Rob Zombie has mentioned in a behind the scenes featurette that he didn’t want to recapture the magic of the previous Firefly cruelty and the rocker-filmmaker has done that just, straying away from the horror of “House of the 1000 Corpses” and the exploitation vehemence of “The Devil’s Rejects,” which the fans groveled for, and going bravely, or blindly, into crime action with the “3 From Hell” that still’s beholden to Rob Zombie’s hillbilly swank. Rob Zombie risks a new path and also gambling on more of Lionsgate’s capital with showing off more visual effects than in the former films. Bullets tearing through flesh and flying straight toward the camera lend to example of the computer imagery effects that, from a fan’s perspective, dilute Rob Zombie’s adoration for horror who takes less and less chances with this film that not only feels rather ordinary and just another piece of maize in the field, but “3 For Hell” also doesn’t feel to have substance to all the madness. Baby, Otis, and Coltrane go from point-to-point, aimlessly pondering what’s next, and just happen to fall into a barrage of bullets and blood, rather than being the epitome of evil bring vile upon mankind. Just being a Rob Zombie film that resurrects his beloved and beguiling modern iconic characters, “3 From Hell” coopers the longing with a fierce show of violence that opens the door for one more installment.

Lionsgate and Saban Films, along with Spookshow International, proudly presents Rob Zombie’s “3 From Hell” onto a R rated DVD and an unrated, 1080p Blu-ray sheathed inside a slipcover. The two disc, dual format release are both presented in a widescreen, 1.85:1 aspect ratio, and the image is about as sleek as they come with an ARRIRAW formatted 2.8k ARRI camera that shoots 48fps. Zombie reins back on the color palette and hones onto more natural coloring. The details are delineating, as aforesaid with Sheri Moon Zombie’s crows feet. The English language 7.1 Dolby TrueHD audio track is lossless with a crisp dialogue and ambient mix. The range and depth are robust with explosions and gunfire. The release comes with Spanish subtitles and English SDH subtitles. In accompaniment with the 115 runtime, bonus features include To Hell and Back: the Making of 3 From Hell which is a 4-part documentary on the Blu-ray only and both formats include an audio commentary from writer-director Rob Zombie. Also included is a digital copy to instantly stream and download onto personal devices. The horror element might be gone, but the inexplicable chaos surges through death row to desperado Mexico in Rob Zombie’s “# From Hell!”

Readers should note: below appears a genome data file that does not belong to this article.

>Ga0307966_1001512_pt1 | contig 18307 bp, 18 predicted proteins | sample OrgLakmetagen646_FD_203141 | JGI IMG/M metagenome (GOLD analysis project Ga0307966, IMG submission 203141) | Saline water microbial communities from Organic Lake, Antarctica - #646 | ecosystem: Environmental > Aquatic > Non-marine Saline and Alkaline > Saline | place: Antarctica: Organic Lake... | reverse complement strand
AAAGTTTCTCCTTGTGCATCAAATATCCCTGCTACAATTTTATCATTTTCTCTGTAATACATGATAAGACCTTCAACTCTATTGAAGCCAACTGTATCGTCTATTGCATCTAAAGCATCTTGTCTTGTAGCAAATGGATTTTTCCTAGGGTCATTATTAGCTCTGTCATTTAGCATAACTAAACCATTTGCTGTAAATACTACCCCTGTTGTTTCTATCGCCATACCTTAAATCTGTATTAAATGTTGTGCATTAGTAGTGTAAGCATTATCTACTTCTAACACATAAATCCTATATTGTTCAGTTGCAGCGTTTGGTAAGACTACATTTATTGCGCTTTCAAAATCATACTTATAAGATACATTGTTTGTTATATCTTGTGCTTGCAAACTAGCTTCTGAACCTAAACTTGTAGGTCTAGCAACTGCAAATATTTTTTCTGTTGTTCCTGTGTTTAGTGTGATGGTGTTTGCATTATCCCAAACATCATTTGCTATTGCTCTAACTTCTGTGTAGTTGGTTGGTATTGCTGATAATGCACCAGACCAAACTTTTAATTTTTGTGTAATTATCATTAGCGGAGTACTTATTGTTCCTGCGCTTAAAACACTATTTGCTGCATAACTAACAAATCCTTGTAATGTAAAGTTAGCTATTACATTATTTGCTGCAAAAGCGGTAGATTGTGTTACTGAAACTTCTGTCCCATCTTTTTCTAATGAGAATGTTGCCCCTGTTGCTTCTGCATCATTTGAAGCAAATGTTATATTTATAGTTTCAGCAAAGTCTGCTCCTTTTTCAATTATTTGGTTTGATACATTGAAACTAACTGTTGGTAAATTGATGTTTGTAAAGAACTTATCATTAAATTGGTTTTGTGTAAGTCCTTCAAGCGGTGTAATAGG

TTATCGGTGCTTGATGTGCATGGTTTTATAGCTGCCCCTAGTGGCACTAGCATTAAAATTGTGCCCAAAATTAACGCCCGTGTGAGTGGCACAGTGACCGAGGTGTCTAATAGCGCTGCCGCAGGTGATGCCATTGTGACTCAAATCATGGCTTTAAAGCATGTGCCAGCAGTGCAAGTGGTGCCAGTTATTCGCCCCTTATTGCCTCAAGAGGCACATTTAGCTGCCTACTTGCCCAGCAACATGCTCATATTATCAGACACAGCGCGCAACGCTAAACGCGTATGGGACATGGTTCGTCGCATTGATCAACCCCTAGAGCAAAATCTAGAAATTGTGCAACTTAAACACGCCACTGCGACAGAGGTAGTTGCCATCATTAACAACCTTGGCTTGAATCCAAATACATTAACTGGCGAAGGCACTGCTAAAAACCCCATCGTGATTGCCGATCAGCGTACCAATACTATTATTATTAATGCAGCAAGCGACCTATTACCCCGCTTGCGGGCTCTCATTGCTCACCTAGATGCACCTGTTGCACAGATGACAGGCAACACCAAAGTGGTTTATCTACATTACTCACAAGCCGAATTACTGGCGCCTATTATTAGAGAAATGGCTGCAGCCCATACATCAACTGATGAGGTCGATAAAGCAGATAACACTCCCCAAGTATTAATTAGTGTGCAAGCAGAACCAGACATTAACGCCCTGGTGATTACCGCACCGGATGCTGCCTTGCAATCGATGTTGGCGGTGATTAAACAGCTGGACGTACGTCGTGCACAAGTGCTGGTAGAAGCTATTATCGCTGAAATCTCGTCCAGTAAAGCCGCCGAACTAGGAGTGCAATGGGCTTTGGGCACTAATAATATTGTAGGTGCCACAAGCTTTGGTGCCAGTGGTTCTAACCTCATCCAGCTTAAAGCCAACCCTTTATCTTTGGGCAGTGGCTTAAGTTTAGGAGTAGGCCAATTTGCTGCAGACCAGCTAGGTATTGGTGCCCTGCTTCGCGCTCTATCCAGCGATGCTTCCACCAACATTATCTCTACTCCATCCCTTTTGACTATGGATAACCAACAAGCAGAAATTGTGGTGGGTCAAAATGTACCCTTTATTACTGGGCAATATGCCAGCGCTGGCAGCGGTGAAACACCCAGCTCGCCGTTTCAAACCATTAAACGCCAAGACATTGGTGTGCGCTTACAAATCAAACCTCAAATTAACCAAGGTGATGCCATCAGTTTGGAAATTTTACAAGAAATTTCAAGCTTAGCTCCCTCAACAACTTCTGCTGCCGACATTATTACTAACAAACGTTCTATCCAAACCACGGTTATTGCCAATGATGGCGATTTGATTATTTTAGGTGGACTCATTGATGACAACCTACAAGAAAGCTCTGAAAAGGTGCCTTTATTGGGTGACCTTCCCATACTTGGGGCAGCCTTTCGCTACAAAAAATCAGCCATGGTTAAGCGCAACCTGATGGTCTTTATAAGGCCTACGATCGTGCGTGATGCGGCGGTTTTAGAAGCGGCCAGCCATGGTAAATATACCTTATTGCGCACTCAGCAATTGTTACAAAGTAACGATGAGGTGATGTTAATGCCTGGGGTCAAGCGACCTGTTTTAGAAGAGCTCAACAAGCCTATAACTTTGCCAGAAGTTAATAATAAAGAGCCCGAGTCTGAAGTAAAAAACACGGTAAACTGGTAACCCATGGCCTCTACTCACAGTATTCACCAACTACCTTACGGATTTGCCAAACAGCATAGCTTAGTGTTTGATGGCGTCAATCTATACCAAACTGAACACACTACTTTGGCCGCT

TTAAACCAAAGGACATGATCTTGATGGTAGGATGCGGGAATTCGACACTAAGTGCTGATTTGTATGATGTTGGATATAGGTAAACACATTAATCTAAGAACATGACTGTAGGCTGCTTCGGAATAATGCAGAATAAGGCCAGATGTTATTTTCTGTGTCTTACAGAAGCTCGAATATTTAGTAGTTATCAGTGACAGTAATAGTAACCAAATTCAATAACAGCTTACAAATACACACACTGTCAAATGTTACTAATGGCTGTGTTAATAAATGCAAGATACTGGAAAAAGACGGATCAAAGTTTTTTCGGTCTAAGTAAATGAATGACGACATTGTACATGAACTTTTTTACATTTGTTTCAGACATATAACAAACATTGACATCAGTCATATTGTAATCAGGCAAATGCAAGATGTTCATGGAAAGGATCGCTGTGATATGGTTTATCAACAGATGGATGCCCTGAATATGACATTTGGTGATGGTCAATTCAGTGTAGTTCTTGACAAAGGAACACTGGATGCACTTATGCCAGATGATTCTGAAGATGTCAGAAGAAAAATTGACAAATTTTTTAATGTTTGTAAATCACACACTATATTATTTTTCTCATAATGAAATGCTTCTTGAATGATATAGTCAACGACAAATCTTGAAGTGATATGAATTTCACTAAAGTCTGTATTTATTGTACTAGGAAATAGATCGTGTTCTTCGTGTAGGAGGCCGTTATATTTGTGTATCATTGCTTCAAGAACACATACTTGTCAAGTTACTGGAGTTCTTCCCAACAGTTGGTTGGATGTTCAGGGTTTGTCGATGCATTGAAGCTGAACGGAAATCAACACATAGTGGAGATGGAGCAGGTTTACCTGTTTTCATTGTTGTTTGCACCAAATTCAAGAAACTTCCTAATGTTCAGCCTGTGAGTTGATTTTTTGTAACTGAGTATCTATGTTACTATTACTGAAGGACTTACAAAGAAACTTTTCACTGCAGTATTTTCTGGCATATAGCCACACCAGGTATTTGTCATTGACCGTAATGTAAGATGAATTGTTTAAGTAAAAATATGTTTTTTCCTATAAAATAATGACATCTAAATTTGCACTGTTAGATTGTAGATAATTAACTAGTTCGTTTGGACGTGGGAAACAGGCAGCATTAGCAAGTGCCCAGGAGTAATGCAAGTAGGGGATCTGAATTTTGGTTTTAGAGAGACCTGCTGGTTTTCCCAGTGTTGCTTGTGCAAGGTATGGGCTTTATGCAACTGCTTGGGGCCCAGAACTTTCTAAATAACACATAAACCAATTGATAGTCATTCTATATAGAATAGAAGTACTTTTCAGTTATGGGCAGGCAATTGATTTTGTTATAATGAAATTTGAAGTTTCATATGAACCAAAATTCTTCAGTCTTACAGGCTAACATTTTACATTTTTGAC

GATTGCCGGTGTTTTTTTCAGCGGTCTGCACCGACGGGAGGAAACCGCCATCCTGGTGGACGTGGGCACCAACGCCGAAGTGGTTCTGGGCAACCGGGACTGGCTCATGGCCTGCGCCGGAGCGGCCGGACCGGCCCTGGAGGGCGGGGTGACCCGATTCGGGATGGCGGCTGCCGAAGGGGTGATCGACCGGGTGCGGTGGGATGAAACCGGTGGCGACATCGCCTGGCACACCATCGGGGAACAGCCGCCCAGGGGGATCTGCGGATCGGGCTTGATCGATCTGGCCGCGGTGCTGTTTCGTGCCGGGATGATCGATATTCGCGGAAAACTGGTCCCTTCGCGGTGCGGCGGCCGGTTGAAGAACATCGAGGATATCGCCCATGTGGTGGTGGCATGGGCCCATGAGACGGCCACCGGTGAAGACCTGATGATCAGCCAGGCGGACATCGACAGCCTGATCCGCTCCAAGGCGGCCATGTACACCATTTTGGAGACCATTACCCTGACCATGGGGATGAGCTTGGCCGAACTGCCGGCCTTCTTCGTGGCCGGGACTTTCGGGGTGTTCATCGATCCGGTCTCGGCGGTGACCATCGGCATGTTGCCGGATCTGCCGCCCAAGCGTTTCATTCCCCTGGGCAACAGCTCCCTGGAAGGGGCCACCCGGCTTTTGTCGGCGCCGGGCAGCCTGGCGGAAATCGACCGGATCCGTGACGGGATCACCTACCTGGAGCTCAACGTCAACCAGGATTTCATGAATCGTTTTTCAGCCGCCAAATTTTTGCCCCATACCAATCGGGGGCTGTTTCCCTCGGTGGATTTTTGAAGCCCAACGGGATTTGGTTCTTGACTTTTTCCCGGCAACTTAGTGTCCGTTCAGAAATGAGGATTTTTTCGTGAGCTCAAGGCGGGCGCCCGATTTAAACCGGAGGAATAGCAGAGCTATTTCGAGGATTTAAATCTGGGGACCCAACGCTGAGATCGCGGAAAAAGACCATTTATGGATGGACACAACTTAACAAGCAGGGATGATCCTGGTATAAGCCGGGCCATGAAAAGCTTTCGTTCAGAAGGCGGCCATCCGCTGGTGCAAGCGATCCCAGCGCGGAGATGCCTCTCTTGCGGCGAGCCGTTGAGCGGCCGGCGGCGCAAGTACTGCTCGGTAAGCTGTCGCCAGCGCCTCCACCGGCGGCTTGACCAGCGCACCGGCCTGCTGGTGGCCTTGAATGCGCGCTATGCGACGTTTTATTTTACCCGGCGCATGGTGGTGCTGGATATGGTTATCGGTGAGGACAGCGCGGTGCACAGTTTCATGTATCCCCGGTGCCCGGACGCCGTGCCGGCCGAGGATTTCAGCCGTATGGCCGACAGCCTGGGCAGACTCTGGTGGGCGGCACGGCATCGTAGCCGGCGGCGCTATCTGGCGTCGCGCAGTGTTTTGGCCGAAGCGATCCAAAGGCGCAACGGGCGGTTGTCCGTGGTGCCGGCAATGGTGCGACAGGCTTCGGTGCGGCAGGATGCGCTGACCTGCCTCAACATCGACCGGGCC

Own “3 From Hell” on Blu-ray/DVD!

Evil Sows With Others’ Body Fluids! “DIS” review!


Ariel Konk, A former soldier fleeing from his regrettable past, seeks refuge in an isolate cabin located deep in the forest, adjacent to a lagoon. Struggling to live off the land and coping with loneliness, the soldier marches on, exploring his new, secluded surroundings. His loneliness comes to an end when investigating the ruins of a dilapidating building structure, spotting a masked half naked female and as he pursues her, Ariel witnesses her voluntarily jump from the highest level of the opened air building. Wrought with anguish, Ariel attempts suicide only to be knocked out before he could pull the trigger on his rifle. He wakes up being chained to the wall with a mute, mask figure drugging him and extracting his blood and semen fluids as necessary nutrients for a nearby Mandrake garden. A practice that has been executed many times before Ariel’s arrival.